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THE COMMUTER
Ian Bowie

Something is disturbing his sleep but he can’t quite work out what it is. He rolls over onto his back but the noise is persistent and getting louder. His wife sticks a rather bony elbow in his side a mumbles incoherently. The man opens an eye, trying to identify the source of the noise, but the darkness is total. Another elbow in the ribs, this time sharper and with more force.  
‘Turn it off, for heavens sake’  
Turn what off, he wonders and then it comes to him, the alarm of course. He sits up slightly startled, reaches out into the darkness and finds the button. Silence returns once more. It is cold in the bedroom and he shivers slightly, the central heating hasn’t switched on yet, maybe they should invest in some double-glazing after all. 

He tries to focus a bleary eye on the luminous face of the clock radio, the green display informing him it is now five thirty three, another day about to begin. He turns, placing both feet firmly on the floor; thank goodness for wall-to-wall carpets he thinks, standing up slowly and carefully feeling his way to the bedroom door. Ouch! Bloody hell, what was that? He reaches down for the sharp object that has just dug itself rather painfully into his foot, identifying it as one of their young son’s toy cars. He wishes once again that his wife were perhaps a little stricter with the children.  On finding the handle for the door he lets himself out onto the landing. He turns on the light, checking quickly that the door to the children’s room is shut. There would be hell to pay if he woke them up at this time of the morning. Going into the bathroom he pulls the cord that turns on the light and takes his first look in the mirror. The face that stares back is only barely recognisable as his own, he really shouldn’t have finished that bottle of wine last night. Still, with a breastfeeding wife unable to drink what else was a red blooded man to do? 

Some ten minutes later, washed and shaved, he stumbles downstairs, careful to avoid the creaking third stair from the top.  
‘Mustn’t wake the kids, mustn’t wake the kids’ he mutters under his breath. 

He sees his paper lodged in the letterbox of the front door and smiles, pleased he will have something to read on the train. As quietly as he can he opens the front door and picks up the two milk bottles already delivered an hour ago. A bottle in each hand and the newspaper tucked securely under his arm he goes into the kitchen. His suit is on a hanger behind the kitchen door, a freshly ironed shirt hanging from the back of one of the chairs.  He shakes some cornflakes into a bowl and boils the kettle for coffee, noting they are running low on Nescafe. He checks the time, it’s getting late, can’t afford to miss the six thirty train, so no time for toast this morning, bugger.  He puts the milk in the fridge and removes his sandwiches, good, looks like ham and egg today, his favourite. Leaving the remains of his breakfast on the table for her to clear away he reminds himself once again how wonderful it is to have a wife who doesn’t work. Putting on his jacket he takes the car keys off the hook near the toaster and, as silently as possible, lets himself out of the house. He looks across at his wife’s car before getting in his own, it looks a bit dirty, he’ll wash them both on Sunday morning, maybe after he has cut the grass.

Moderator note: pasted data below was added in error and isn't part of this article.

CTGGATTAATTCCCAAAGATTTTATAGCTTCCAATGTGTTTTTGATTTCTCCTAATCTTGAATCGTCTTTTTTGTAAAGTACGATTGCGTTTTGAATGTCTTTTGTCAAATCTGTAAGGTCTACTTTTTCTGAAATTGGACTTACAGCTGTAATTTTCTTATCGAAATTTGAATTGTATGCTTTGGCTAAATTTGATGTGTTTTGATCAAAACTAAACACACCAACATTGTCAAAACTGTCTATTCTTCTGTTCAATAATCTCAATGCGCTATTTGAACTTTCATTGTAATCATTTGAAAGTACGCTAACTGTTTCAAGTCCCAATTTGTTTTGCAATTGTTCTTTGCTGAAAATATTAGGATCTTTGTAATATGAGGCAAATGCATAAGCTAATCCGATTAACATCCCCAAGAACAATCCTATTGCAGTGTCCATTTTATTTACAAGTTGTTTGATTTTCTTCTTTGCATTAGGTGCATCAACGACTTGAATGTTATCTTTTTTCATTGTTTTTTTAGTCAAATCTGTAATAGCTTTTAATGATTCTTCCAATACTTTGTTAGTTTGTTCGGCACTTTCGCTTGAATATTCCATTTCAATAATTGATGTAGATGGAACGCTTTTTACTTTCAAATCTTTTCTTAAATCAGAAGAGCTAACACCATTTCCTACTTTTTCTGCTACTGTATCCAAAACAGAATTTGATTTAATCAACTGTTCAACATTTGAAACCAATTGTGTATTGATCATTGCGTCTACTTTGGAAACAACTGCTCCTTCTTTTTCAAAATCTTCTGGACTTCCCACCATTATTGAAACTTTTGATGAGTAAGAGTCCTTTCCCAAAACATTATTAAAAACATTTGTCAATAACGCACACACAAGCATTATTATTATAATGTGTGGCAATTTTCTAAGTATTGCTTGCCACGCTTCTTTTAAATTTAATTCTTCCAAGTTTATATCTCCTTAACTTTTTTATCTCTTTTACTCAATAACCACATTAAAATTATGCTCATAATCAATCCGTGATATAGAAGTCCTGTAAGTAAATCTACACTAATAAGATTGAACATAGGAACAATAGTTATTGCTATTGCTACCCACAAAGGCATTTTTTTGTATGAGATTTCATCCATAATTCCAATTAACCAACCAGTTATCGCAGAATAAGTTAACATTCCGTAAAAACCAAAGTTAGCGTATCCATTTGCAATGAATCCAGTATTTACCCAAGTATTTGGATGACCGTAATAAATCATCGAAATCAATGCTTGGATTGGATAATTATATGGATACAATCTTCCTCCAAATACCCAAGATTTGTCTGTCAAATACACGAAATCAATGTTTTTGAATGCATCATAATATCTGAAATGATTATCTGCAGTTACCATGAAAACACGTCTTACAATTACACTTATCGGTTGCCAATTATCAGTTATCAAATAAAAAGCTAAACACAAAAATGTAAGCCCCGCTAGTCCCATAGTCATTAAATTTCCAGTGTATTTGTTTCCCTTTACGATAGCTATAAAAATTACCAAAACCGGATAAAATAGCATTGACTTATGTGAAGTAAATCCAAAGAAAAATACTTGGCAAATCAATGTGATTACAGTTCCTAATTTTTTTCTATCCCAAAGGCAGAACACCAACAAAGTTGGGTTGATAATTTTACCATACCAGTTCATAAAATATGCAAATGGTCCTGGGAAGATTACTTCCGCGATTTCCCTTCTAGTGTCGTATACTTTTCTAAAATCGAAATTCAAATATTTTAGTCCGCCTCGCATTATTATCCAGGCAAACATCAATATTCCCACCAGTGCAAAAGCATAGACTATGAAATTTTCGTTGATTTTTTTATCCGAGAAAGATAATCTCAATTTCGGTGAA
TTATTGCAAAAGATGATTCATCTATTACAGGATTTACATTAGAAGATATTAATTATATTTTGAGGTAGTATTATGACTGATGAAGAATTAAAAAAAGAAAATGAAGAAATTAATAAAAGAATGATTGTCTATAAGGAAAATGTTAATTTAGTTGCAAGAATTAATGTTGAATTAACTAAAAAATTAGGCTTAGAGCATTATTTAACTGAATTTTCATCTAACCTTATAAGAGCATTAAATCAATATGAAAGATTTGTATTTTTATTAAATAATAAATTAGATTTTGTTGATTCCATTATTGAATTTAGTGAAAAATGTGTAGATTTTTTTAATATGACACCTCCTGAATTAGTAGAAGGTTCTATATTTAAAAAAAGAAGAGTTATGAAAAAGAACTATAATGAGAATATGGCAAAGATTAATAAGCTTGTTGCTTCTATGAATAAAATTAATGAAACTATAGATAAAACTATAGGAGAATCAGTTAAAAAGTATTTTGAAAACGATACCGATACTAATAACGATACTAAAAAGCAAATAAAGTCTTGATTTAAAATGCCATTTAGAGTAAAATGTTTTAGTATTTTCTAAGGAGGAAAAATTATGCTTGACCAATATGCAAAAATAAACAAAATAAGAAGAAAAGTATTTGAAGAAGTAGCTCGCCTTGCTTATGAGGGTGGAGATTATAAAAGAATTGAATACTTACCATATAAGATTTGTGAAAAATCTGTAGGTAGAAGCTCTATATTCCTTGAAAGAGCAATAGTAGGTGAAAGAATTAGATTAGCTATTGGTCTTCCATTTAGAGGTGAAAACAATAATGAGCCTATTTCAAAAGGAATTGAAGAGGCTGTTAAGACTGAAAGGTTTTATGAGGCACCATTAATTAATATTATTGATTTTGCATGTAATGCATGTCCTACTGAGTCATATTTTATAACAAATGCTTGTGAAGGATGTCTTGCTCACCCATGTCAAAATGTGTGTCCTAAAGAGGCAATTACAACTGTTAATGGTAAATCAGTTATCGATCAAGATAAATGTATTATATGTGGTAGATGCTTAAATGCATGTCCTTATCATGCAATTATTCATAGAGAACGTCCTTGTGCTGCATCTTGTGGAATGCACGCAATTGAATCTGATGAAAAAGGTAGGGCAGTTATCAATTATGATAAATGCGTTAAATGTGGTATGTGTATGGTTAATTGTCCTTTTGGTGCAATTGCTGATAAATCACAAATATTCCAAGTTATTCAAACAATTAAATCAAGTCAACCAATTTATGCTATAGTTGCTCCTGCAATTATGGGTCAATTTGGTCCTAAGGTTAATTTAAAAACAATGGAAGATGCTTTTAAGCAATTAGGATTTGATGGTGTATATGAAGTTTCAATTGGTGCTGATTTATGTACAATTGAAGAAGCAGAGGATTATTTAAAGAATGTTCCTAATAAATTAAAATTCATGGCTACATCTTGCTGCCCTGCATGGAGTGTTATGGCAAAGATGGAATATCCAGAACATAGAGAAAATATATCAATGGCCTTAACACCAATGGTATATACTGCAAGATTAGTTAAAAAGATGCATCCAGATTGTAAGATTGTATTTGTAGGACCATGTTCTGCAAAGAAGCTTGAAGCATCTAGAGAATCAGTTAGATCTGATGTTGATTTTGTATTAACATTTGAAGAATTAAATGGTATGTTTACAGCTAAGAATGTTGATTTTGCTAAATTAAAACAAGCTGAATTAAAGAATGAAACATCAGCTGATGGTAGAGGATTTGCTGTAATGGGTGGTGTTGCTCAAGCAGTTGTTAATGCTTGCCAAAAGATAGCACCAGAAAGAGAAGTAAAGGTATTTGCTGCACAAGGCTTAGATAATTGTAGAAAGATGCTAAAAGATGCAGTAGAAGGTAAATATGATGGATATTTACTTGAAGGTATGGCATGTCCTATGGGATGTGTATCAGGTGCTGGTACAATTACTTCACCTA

Within fifteen minutes of leaving home he pulls into the railway station car park. He checks the time once again, only five minutes before the train, great timing. He locks the car, takes one last look, hoping it will not have been vandalised or stolen before his return at six thirty this evening, and walks onto the station platform. He nods to one or two of the other people also waiting. Strange, in all these years they still haven’t actually spoken to each other, but then that would be a breach of the commuter code. The train pulls into the station, on time for a change. Second carriage from the back as usual, he climbs aboard and sits in one of the remaining window seats. He takes out his newspaper and looks out of the window at the slowly breaking dawn.  

An hour and a half to go he thinks to himself, oh well only another fourteen years to go before retirement. With a wry smile of resignation the commuter sits back in his seat, opens his newspaper and begins to read.  

© Ian Bowie 2001
Ian Bowie ian.bowie@pp.inet.fi

Ian earns his living from a combination of teaching English and writing. In addition to a bi-weekly newspaper column he writes content for company websites, customer newsletters and press releases. He has just finished his first book, a work of non-fiction called 'Done Deal '. It is primarily a guide to sales and business etiquette in the UK. Once illustrated I hope publish the book and also develop a couple of one and two day training seminars based on the content. I'm currently looking for a suitable illustrator I can afford.
 
He has also almost completed an action thriller based in the UK, Finland and Russia.
 
This is Ian's first piece for Hacks. He now lives and works in Finland

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